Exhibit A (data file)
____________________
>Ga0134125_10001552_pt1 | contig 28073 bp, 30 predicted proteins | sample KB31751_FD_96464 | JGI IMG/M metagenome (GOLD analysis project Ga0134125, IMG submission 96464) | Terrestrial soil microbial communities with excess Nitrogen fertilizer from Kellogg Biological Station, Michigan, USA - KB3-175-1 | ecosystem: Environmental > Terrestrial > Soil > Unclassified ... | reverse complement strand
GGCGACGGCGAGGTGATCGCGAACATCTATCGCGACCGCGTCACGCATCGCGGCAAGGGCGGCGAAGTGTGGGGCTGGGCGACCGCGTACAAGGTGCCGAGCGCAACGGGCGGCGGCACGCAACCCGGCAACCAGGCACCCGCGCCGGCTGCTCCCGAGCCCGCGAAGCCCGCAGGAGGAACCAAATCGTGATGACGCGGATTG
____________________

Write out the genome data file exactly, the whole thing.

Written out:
>Ga0134125_10001552_pt1 | contig 28073 bp, 30 predicted proteins | sample KB31751_FD_96464 | JGI IMG/M metagenome (GOLD analysis project Ga0134125, IMG submission 96464) | Terrestrial soil microbial communities with excess Nitrogen fertilizer from Kellogg Biological Station, Michigan, USA - KB3-175-1 | ecosystem: Environmental > Terrestrial > Soil > Unclassified ... | reverse complement strand
GGCGACGGCGAGGTGATCGCGAACATCTATCGCGACCGCGTCACGCATCGCGGCAAGGGCGGCGAAGTGTGGGGCTGGGCGACCGCGTACAAGGTGCCGAGCGCAACGGGCGGCGGCACGCAACCCGGCAACCAGGCACCCGCGCCGGCTGCTCCCGAGCCCGCGAAGCCCGCAGGAGGAACCAAATCGTGATGACGCGGATTG